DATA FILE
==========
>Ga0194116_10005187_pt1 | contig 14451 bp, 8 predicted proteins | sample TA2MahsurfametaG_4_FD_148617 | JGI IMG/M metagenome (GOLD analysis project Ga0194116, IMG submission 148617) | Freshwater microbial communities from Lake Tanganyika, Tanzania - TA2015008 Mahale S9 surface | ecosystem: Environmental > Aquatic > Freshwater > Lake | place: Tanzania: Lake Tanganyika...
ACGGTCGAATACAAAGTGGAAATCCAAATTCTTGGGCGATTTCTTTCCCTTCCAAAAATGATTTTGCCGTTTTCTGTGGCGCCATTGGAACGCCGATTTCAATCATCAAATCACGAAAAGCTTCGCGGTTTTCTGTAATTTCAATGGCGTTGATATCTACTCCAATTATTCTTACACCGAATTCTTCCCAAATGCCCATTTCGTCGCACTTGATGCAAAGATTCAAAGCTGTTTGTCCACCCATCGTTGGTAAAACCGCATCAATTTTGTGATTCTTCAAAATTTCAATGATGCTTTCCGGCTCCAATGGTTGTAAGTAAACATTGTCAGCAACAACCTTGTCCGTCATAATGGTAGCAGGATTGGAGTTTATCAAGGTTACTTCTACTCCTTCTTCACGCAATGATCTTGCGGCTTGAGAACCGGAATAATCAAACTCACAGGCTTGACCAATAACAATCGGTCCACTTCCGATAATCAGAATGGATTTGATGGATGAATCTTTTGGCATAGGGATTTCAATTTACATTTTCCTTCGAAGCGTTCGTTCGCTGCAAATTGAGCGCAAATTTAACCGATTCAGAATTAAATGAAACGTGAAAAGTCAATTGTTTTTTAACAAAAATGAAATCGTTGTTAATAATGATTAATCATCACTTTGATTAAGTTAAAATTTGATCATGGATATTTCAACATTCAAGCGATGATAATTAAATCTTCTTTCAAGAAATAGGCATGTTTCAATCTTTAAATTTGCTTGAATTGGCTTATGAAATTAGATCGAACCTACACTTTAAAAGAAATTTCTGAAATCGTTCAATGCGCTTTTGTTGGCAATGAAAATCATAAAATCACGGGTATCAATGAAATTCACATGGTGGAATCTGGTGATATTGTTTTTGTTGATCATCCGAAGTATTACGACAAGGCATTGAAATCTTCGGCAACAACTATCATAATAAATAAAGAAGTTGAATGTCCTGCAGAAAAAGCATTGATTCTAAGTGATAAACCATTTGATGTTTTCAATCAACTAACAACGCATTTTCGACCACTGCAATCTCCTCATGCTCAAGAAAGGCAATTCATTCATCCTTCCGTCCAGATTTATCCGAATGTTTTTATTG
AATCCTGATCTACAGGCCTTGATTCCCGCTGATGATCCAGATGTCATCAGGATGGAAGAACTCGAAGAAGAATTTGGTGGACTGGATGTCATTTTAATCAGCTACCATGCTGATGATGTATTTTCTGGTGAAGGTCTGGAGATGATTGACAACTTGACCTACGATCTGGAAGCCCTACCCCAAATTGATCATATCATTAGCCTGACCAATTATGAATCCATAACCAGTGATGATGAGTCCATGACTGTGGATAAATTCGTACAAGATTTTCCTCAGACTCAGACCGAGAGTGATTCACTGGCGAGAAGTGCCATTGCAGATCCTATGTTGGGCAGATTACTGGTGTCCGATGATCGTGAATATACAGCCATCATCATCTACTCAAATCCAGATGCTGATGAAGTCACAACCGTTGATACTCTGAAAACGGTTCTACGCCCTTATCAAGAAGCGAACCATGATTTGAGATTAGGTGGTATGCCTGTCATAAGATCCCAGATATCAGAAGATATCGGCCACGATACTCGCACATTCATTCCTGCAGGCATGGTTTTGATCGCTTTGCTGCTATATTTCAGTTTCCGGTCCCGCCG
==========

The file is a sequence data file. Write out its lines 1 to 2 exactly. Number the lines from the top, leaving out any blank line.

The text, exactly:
>Ga0194116_10005187_pt1 | contig 14451 bp, 8 predicted proteins | sample TA2MahsurfametaG_4_FD_148617 | JGI IMG/M metagenome (GOLD analysis project Ga0194116, IMG submission 148617) | Freshwater microbial communities from Lake Tanganyika, Tanzania - TA2015008 Mahale S9 surface | ecosystem: Environmental > Aquatic > Freshwater > Lake | place: Tanzania: Lake Tanganyika...
ACGGTCGAATACAAAGTGGAAATCCAAATTCTTGGGCGATTTCTTTCCCTTCCAAAAATGATTTTGCCGTTTTCTGTGGCGCCATTGGAACGCCGATTTCAATCATCAAATCACGAAAAGCTTCGCGGTTTTCTGTAATTTCAATGGCGTTGATATCTACTCCAATTATTCTTACACCGAATTCTTCCCAAATGCCCATTTCGTCGCACTTGATGCAAAGATTCAAAGCTGTTTGTCCACCCATCGTTGGTAAAACCGCATCAATTTTGTGATTCTTCAAAATTTCAATGATGCTTTCCGGCTCCAATGGTTGTAAGTAAACATTGTCAGCAACAACCTTGTCCGTCATAATGGTAGCAGGATTGGAGTTTATCAAGGTTACTTCTACTCCTTCTTCACGCAATGATCTTGCGGCTTGAGAACCGGAATAATCAAACTCACAGGCTTGACCAATAACAATCGGTCCACTTCCGATAATCAGAATGGATTTGATGGATGAATCTTTTGGCATAGGGATTTCAATTTACATTTTCCTTCGAAGCGTTCGTTCGCTGCAAATTGAGCGCAAATTTAACCGATTCAGAATTAAATGAAACGTGAAAAGTCAATTGTTTTTTAACAAAAATGAAATCGTTGTTAATAATGATTAATCATCACTTTGATTAAGTTAAAATTTGATCATGGATATTTCAACATTCAAGCGATGATAATTAAATCTTCTTTCAAGAAATAGGCATGTTTCAATCTTTAAATTTGCTTGAATTGGCTTATGAAATTAGATCGAACCTACACTTTAAAAGAAATTTCTGAAATCGTTCAATGCGCTTTTGTTGGCAATGAAAATCATAAAATCACGGGTATCAATGAAATTCACATGGTGGAATCTGGTGATATTGTTTTTGTTGATCATCCGAAGTATTACGACAAGGCATTGAAATCTTCGGCAACAACTATCATAATAAATAAAGAAGTTGAATGTCCTGCAGAAAAAGCATTGATTCTAAGTGATAAACCATTTGATGTTTTCAATCAACTAACAACGCATTTTCGACCACTGCAATCTCCTCATGCTCAAGAAAGGCAATTCATTCATCCTTCCGTCCAGATTTATCCGAATGTTTTTATTG